April 9, 2012 at 11:32 pm |
  4. KEITH FUJIMOTO

    This is a great topic to share with Todays American Youth and their Families.... However, Anderson Cooper you overlooked one key group in this study.... children and adults of mixed race with their view points and history on growing up in a multi-racial, multi-cultural and or multi-religious Home.... i.e., my family. Christian\Buddhists, European\ Asian and Adopted siblings from a past marriage. Life is not just Black or White.

    April 8, 2012 at 9:22 pm |
  5. chico

    perhapd people of different backgrounds really can't get along and all the struggles of equailty and equal rights were for naught.

    April 8, 2012 at 4:26 pm |
  6. Lilah

    These parents' responses are prime examples of covert racism that is plaguing our society today! Hellooooooo!!!!! The fact that they felt the need to have a talk with their kids about their boyfriends or girlfriends of different races sends the message to their kids that it's not okay, and it is, in fact, something that they need to "have a talk" about. We all know what that means when our parents say that to us. Jimmy's parents say they had the intention to make sure that Jimmy didn't feel that there was something wrong with his own race, but you can tell from Jimmy's comments that that is not the way his parents presented it to him. Clearly the message that Jimmy took away from that conversation with his parent was "Why are you dating white girls?" as if he shouldn't be doing it and he needs to explain himself. And Luke's parents! I'm sorry, the guise of "there may be some cultural differences there and we want to make sure you've thought about them all" is hard for me to buy. Even if those were their genuine concerns, the reason that they were bringing those concerns up with their daughter was because her boyfriend was black. Sitting your kids down and saying: "Your boyfriend is black, so we need to talk about these things" sends a strong message that there is something wrong with it. These kinds of conversations between parents and kids are exactly the reason why kids were exhibiting such racial biases in the answers to the study questions!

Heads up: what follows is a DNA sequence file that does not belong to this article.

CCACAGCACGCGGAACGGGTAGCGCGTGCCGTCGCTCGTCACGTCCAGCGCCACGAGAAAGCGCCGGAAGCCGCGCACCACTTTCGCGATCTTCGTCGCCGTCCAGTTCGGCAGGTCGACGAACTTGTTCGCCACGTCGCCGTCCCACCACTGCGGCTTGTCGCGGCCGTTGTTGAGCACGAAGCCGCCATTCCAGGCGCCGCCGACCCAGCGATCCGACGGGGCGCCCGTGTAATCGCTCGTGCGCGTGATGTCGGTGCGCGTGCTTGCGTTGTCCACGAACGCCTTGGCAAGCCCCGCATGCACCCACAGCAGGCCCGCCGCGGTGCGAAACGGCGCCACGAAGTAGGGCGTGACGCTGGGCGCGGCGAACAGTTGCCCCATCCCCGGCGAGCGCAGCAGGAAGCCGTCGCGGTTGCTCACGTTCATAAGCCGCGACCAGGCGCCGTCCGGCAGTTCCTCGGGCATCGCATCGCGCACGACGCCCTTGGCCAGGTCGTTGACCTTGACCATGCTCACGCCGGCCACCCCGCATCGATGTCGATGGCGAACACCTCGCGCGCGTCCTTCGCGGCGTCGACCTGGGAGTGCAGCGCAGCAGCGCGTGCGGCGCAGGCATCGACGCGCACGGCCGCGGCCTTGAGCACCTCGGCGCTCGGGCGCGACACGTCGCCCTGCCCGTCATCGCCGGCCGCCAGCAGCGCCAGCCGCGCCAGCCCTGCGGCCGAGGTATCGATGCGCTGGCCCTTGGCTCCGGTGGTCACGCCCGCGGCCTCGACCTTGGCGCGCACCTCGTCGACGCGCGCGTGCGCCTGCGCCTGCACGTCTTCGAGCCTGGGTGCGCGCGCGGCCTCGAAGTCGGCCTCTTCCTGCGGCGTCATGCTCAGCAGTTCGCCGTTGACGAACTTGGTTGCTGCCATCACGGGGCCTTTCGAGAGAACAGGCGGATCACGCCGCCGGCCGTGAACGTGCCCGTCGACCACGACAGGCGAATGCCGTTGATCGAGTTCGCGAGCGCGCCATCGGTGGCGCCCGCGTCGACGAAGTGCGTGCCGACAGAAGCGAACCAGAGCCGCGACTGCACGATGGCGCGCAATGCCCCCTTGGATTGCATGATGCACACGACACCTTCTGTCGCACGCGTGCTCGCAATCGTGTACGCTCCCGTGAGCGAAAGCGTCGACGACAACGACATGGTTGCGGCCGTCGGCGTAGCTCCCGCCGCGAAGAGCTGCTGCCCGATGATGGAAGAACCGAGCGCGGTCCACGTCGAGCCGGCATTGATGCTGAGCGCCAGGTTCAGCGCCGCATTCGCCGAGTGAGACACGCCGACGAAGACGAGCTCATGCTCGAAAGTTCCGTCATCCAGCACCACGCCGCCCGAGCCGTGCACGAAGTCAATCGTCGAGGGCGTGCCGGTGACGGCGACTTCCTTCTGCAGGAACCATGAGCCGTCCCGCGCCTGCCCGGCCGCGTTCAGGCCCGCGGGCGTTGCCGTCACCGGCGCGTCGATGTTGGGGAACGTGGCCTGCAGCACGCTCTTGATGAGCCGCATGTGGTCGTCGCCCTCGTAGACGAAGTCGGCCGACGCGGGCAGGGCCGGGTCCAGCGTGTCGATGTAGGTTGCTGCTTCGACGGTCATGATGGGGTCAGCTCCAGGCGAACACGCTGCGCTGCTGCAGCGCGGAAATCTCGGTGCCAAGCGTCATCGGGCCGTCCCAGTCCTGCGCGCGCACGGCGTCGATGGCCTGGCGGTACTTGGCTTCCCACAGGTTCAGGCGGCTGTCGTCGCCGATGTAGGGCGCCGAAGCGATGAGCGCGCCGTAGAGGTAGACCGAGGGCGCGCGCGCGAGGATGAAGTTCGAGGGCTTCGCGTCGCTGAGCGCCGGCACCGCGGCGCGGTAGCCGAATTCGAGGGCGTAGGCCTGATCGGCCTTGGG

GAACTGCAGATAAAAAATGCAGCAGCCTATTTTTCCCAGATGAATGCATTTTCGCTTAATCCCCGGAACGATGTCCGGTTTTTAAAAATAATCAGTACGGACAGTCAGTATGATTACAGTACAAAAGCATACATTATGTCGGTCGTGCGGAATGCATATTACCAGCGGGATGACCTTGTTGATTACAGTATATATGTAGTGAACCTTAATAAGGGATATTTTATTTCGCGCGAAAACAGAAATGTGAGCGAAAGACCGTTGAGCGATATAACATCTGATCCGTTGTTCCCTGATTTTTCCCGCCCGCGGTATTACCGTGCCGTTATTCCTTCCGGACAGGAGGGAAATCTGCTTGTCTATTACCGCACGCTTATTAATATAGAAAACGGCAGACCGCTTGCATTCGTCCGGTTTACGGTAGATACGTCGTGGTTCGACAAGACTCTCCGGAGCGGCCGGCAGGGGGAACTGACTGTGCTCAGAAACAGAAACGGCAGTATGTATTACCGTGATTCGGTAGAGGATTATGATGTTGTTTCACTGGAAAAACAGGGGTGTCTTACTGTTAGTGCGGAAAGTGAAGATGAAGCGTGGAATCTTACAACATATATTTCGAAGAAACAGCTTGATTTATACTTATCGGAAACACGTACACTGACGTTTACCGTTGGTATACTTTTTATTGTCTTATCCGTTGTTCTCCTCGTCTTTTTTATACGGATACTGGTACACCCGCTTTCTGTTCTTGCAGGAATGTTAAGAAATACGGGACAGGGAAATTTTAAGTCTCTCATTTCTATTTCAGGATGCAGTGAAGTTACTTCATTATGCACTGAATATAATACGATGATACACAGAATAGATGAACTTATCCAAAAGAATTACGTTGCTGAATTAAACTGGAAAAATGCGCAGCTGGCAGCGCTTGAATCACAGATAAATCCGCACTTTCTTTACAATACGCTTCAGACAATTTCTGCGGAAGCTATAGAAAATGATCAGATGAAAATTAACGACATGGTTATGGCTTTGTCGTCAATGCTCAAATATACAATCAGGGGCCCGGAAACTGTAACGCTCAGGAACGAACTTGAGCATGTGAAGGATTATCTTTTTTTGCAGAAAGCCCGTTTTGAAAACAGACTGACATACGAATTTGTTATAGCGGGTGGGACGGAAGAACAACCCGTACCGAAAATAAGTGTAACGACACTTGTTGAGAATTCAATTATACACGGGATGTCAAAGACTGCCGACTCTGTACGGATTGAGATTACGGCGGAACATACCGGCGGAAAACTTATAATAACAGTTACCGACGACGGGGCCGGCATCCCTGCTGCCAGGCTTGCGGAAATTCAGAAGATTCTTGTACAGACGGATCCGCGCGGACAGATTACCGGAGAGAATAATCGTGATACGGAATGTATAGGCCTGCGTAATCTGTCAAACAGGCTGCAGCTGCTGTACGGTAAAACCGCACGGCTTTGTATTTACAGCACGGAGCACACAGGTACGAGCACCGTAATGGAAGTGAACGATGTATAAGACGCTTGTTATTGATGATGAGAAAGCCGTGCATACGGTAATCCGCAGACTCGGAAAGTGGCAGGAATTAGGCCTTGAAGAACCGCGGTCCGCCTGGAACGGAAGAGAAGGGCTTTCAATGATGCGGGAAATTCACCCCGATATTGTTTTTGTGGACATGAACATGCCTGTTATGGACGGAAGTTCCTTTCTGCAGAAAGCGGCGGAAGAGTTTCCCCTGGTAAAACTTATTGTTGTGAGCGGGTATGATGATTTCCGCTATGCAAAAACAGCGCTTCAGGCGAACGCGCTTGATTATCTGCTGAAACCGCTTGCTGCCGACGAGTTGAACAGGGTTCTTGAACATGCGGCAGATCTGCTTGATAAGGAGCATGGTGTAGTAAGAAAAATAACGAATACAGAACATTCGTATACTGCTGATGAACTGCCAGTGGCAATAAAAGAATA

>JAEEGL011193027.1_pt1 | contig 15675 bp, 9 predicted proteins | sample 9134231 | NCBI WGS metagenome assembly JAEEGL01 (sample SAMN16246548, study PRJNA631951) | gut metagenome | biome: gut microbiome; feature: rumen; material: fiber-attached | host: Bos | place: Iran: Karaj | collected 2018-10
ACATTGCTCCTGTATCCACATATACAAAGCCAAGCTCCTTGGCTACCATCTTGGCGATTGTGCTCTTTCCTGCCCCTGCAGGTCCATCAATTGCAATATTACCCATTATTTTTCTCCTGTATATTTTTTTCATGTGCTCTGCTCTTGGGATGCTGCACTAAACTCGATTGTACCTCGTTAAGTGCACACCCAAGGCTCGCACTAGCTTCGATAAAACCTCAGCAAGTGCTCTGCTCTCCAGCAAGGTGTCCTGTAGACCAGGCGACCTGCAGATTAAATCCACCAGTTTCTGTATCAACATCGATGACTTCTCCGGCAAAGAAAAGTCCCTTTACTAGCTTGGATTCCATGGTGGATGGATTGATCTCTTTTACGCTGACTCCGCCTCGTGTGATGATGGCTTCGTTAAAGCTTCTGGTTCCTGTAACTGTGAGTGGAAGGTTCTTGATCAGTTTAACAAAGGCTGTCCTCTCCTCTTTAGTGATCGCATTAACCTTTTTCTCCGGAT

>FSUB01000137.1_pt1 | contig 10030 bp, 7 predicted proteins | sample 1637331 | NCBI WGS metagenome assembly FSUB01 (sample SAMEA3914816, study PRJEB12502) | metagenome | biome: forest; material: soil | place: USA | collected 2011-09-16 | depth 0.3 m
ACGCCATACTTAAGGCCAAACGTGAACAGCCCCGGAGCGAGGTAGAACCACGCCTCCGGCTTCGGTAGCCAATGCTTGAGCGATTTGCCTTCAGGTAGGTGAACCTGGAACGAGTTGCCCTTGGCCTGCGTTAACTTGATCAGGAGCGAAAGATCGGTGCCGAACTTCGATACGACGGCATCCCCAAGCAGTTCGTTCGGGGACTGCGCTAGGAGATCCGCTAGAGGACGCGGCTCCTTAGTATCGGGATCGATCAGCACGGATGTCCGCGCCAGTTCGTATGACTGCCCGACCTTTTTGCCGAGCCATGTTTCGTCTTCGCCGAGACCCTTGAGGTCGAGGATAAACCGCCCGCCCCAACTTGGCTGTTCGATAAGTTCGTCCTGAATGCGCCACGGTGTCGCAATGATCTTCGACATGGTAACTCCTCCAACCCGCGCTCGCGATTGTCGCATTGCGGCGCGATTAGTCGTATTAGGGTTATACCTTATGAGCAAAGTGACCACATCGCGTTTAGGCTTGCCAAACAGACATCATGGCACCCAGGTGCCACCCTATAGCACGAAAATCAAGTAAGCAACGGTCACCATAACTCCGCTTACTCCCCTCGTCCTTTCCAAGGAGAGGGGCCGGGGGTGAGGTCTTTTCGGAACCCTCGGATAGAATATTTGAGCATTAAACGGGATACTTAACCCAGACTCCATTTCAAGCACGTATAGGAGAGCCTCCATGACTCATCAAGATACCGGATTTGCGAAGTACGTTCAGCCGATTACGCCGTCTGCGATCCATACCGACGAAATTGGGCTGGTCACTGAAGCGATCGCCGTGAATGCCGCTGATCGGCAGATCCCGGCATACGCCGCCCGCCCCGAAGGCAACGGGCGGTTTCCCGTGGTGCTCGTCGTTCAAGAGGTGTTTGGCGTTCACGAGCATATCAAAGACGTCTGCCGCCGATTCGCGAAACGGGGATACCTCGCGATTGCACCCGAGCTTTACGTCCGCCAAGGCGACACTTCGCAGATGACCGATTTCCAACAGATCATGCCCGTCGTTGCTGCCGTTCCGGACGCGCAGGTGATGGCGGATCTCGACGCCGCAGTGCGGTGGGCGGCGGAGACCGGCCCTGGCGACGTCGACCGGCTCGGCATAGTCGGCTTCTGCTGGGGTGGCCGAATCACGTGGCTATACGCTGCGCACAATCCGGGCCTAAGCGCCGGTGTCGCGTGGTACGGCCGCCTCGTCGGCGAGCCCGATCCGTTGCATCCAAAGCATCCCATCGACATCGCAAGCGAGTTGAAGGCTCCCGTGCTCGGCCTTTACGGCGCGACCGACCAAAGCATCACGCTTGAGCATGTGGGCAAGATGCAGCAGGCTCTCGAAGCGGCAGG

April 7, 2012 at 11:24 am |
  7. Norma Tyler

    Color dont have anything to do with the color of our skin we all have the same blood running through our body,but some people dont see that these young people dont care wake up it 2012 Jesus made use who we are live with and deal with it

    April 6, 2012 at 8:49 pm |
  8. Patty